Might well have fix’d a fainter crimson there,
And bade the gentle inmate of her breast—
Inshrined Modesty—supply the rest.
But who the peril of her lips shall paint?
Strip them of smiles—still, still all words are faint!
But moving Love himself appears to teach
Their action, though denied to rule her speech;
And thou who seest her speak, and dost not hear,
Mourn not her distant accents ’scape thine ear;
Viewing those lips, thou still may’st make pretence
To judge of what she says, and swear ’tis sense:
Clothed with such grace, with such expression fraught,
They move in meaning, and they pause in thought!
But dost thou farther watch, with charm’d surprise,
The mild irresolution of her eyes,
Curious to mark how frequent they repose,
In brief eclipse and momentary close—
Ah! seest thou not an ambush’d Cupid there,
Too tim’rous of his charge, with jealous care
Veils and unveils those beams of heavenly light,
Too full, too fatal else, for mortal sight?
Nor yet, such pleasing vengeance fond to meet,
In pard’ning dimples hope a safe retreat.
What though her peaceful breast should ne’er allow
Subduing frowns to arm her altered brow,
By Love, I swear, and by his gentle wiles,
More fatal still the mercy of her smiles!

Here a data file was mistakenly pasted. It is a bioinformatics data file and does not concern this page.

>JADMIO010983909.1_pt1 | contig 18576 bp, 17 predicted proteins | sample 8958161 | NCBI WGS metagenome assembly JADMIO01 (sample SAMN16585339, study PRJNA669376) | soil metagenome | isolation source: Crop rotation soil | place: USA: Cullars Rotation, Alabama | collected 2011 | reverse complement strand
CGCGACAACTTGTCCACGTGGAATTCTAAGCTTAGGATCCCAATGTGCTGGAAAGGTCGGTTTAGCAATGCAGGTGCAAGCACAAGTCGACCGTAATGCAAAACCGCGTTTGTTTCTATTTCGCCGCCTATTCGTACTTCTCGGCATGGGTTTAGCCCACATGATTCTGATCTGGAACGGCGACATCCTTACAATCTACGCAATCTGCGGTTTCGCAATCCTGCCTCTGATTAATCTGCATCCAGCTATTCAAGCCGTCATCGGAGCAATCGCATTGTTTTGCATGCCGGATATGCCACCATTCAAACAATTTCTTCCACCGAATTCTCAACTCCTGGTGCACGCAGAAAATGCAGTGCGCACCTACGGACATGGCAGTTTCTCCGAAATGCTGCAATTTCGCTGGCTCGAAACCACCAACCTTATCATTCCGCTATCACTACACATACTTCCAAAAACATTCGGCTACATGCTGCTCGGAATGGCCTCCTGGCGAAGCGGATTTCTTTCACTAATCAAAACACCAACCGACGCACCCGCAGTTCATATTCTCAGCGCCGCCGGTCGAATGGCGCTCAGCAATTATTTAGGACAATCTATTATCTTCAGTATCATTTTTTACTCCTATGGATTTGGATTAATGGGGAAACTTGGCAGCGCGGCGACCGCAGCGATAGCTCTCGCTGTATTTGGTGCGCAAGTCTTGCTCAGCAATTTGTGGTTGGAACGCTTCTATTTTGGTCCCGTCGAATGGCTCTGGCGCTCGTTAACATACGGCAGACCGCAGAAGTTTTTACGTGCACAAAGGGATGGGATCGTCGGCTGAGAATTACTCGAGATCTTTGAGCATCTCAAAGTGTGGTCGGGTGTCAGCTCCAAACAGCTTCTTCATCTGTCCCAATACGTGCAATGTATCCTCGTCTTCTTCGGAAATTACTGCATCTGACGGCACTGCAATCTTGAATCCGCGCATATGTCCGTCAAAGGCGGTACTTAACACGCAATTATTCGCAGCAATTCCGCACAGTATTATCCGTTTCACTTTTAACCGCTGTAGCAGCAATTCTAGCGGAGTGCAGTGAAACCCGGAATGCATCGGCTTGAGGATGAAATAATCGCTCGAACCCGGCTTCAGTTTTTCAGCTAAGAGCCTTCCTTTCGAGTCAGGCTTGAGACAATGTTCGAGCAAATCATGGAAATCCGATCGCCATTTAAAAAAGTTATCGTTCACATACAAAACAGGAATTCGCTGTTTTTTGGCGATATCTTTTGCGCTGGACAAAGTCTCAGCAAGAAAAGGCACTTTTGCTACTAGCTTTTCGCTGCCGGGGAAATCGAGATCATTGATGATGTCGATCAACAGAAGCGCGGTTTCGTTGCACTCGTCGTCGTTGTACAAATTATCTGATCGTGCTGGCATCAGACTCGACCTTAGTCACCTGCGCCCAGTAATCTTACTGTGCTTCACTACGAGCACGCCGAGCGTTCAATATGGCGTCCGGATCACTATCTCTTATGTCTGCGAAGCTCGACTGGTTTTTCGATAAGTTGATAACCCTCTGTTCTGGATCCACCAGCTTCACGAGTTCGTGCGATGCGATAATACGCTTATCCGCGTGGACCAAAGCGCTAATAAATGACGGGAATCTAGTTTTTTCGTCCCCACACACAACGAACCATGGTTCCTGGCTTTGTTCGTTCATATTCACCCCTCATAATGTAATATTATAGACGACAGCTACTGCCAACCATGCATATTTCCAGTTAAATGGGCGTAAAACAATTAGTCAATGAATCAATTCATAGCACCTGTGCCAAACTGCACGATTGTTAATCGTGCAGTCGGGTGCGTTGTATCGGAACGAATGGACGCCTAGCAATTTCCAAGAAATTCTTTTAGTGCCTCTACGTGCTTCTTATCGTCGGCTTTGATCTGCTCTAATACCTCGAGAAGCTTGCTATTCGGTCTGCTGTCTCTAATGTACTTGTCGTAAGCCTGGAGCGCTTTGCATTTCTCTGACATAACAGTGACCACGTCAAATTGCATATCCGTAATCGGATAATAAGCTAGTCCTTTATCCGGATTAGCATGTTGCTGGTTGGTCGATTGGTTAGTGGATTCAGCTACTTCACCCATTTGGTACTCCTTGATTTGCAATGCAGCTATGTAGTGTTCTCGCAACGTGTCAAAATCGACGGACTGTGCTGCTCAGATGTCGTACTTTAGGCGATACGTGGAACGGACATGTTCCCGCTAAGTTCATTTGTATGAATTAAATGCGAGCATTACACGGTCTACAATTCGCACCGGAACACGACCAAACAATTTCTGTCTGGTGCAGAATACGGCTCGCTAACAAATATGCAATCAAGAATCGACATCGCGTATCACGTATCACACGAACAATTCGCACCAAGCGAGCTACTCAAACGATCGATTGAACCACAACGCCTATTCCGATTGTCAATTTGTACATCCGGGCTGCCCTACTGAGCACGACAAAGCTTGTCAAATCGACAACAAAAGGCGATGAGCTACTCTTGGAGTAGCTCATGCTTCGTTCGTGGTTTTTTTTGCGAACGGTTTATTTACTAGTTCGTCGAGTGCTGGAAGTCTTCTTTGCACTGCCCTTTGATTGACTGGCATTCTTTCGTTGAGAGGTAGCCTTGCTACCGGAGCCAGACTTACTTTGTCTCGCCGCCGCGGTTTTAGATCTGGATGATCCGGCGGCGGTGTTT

Thus lovely, thus adorn’d, possessing all
Of bright or fair that can to woman fall,
The height of vanity might well be thought
Prerogative in her, and Nature’s fault.
Yet gentle Amoret, in mind supreme
As well as charms, rejects the vainer theme;
And, half mistrustful of her beauty’s store,
She barbs with wit those darts too keen before:—
Read in all knowledge that her sex should reach,
Though Greville, or the Muse, should deign to teach,
Fond to improve, nor timorous to discern
How far it is a woman’s grace to learn;
In Millar’s dialect she would not prove
Apollo’s priestess, but Apollo’s love,
Graced by those signs which truth delights to own,
The timid blush, and mild submitted tone:
Whate’er she says, though sense appear throughout,
Displays the tender hue of female doubt;
Deck’d with that charm, how lovely wit appears,
How graceful science, when that robe she wears!
Such too her talents, and her bent of mind,
As speak a sprightly heart by thought refined:
A taste for mirth, by contemplation school’d,
A turn for ridicule, by candour ruled,
A scorn of folly, which she tries to hide;
An awe of talent, which she owns with pride!
Peace, idle Muse! no more thy strain prolong,
But yield a theme, thy warmest praises wrong;
Just to her merit, though thou canst not raise
Thy feeble verse, behold th’ acknowledged praise